ひらがな研究

6 Jun 2017

 

 

The Japanese use three different forms of writing to express their language: hiragana, katakana, and kanji. Hiragana, the foremost widely-used script, is the basis of the language. Every Japanese word that exists can be written in hiragana. Katakana is a written form of Japanese that is used to express borrowed words from western languages. For example, saying things like "American" or "John". Finally, kanji is traditionally Chinese, but is widely used in Japan. It combines sounds from hiragana to form parts of or full words to distinguish themselves from other sounds. You see, in Japanese there are no spaces. All of their characters run together, so using kanji is a way for the Japanese to make sentences easier.

 

Originally I began learning simple Japanese phrases. I started with はじめまして (hajimemashita - How are you?) and きせともうします (Kise to moushimasu - My name is Kise.). Of course I was just saying those phrases and not writing them. I felt like I was on top of the world. Now that I'm older, though, I am digging deeper into the Japanese language so I can speak it when I travel to Japan. As I mentioned previously, respect is a big thing for me. Whenever I go to a Japanese or Chinese restaurant I try to speak their language to them out of respect. I don't always have a lot to talk about, but I know my "thank yous" and "pleases".

 

Now that I am trying to get more official with learning Japanese I am working on my hiragana studies. I've gotten all the way into katakana with my resources, but I am working at memorizing the hiragana before I go further. I've realized that it is essential to memorize all of the hiragana symbols (there are 46-48 original symbols to learn) because it makes learning katakana and kanji much easier. Also, I've found it's easier to read once you know the hiragana as you can put words together easier in your mind.

 

I am using a variety of resources in my quest to learn Japanese. Some of them are digital and some are print. So far, I am really enjoying Japanese from Zero. If you want to get into Japanese and don't know where to start, I highly recommend this book. You can pick up a copy straight from Amazon. This book offers an approach to learning the Japanese language that is both efficient and easy to grasp. There is more than one Japanese from Zero book, so you can continue learning once you've got the basics under your belt. What's more is that the author of the book has a whole playlist of videos on YouTube that follow the lesson plans in the book, so you can learn even more while studying. While I enjoy that book, most of my time spent learning Japanese is studying while I'm mobile. That means I make use of several apps on my phone. I'm using an iPhone, but so far I've found the apps I use are available on Android as well. So far I've really taken a liking to Duolingo and Memrise. Duolingo has a straightforward approach to Japanese and gets you started straight away learning words. Memrise uses formulas to help you learn steadily, starting with hiragana. Between the two I think I prefer Memrise because it is more user-friendly and it doesn't have you trying to translate words you don't know yet.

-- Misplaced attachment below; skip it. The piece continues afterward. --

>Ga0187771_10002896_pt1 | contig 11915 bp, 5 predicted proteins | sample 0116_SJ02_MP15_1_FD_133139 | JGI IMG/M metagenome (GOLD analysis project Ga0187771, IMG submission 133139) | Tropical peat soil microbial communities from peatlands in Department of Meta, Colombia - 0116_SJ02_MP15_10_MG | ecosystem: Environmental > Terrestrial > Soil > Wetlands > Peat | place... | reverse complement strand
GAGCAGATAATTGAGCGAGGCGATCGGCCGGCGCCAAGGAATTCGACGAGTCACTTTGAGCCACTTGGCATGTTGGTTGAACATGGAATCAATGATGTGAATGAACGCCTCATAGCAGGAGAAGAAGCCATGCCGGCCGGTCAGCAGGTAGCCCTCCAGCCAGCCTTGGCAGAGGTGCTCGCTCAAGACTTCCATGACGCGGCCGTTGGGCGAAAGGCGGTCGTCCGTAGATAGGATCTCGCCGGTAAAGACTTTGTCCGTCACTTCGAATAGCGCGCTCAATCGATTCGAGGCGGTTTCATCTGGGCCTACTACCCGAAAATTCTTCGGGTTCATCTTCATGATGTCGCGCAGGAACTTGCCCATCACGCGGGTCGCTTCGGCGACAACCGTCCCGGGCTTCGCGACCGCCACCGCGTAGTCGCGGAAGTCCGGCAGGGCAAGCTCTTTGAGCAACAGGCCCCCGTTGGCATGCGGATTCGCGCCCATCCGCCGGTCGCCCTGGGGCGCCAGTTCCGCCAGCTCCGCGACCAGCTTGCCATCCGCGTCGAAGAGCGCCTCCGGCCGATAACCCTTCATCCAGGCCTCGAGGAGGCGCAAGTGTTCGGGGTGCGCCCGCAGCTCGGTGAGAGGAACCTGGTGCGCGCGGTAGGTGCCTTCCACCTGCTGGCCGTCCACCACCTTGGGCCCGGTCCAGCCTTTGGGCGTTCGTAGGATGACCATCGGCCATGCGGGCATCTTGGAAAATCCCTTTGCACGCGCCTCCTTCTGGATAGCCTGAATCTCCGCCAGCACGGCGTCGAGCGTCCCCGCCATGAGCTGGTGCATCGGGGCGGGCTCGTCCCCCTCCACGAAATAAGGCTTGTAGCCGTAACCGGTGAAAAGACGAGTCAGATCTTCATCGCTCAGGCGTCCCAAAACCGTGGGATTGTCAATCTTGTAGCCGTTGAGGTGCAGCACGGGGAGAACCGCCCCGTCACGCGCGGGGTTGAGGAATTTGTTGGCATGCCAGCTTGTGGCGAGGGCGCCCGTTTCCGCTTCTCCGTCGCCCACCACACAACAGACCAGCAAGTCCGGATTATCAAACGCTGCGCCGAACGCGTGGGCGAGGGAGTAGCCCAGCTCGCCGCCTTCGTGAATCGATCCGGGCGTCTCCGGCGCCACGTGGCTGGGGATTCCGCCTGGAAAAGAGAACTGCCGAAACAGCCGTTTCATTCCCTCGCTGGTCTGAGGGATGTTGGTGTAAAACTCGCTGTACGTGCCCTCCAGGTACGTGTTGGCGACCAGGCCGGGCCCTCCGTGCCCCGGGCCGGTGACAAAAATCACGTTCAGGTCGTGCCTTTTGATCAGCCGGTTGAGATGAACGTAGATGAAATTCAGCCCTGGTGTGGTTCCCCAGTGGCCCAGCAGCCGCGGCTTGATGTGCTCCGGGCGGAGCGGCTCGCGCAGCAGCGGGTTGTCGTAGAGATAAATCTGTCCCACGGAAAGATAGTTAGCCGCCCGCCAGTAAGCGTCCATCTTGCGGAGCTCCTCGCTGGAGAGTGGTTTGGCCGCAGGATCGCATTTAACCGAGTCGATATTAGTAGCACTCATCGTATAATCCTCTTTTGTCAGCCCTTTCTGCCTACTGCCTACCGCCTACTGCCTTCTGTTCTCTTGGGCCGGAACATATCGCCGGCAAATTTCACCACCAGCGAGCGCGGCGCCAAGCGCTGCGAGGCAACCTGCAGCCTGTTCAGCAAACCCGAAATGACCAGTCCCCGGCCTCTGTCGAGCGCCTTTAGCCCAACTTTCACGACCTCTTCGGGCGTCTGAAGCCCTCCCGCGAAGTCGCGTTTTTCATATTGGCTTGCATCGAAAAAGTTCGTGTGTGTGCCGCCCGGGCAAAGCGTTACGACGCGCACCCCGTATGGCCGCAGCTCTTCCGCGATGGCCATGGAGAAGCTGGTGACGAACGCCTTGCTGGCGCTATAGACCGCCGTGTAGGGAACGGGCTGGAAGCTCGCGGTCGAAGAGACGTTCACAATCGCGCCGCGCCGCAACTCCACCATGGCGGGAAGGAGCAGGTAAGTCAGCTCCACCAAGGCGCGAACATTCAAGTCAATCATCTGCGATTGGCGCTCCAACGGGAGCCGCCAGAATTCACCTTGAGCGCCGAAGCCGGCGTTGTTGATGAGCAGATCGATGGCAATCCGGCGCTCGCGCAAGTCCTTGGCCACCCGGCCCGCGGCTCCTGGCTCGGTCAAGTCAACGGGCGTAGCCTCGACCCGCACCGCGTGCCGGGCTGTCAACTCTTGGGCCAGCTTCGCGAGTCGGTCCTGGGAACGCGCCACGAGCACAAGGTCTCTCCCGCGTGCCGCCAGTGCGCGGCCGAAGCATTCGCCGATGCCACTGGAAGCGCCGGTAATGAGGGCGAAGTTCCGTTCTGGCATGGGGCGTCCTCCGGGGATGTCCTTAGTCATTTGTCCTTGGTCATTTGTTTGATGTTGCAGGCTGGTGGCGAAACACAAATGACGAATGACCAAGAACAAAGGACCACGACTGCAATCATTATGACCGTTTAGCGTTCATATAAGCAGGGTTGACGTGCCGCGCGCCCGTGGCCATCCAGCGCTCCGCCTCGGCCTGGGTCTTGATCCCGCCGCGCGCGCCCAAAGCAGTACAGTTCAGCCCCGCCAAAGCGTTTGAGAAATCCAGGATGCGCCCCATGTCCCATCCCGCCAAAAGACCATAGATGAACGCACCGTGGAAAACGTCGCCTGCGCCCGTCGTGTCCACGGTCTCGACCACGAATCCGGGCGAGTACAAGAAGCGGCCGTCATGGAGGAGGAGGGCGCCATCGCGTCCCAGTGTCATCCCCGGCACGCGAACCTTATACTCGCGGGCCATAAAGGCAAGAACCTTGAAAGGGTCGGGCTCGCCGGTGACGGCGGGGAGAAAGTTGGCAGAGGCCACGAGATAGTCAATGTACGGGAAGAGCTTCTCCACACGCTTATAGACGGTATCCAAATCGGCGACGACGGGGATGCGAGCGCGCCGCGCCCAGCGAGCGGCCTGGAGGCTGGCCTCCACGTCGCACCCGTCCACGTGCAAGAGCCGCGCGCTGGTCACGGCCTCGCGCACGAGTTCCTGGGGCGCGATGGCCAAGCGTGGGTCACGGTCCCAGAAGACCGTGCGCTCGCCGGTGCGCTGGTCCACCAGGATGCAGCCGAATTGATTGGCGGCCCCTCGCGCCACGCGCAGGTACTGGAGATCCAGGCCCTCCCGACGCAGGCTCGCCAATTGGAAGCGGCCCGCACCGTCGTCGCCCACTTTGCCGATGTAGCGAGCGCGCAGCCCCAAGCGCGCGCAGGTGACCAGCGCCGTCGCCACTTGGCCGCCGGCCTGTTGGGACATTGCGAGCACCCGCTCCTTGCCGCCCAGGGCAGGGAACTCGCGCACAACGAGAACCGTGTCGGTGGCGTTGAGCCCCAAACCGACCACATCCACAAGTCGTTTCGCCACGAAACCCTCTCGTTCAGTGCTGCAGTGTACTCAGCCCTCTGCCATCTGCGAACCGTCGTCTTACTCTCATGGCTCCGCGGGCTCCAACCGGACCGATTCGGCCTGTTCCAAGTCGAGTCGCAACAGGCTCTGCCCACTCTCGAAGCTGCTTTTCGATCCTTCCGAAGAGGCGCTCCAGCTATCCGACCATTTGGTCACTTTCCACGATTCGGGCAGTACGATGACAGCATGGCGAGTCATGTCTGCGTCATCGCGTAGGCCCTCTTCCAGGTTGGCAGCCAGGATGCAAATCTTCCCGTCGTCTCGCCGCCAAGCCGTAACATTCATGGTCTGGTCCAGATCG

In particular, since I've focused on memorizing hiragana, I started using a free app called Kana Mind. It's basically a flash card game where you can select which type of kana you want to learn and whether you want to learn it from the kana itself or the romaji. I really like this app because it tracks your proficiency in each symbol. Once you hit 100% proficiency the app will continue to show you all the kana symbols so you keep them fresh in your mind. If you miss a few the app will focus on the ones you missed to get your proficiency back up to 100%.

 

 

 

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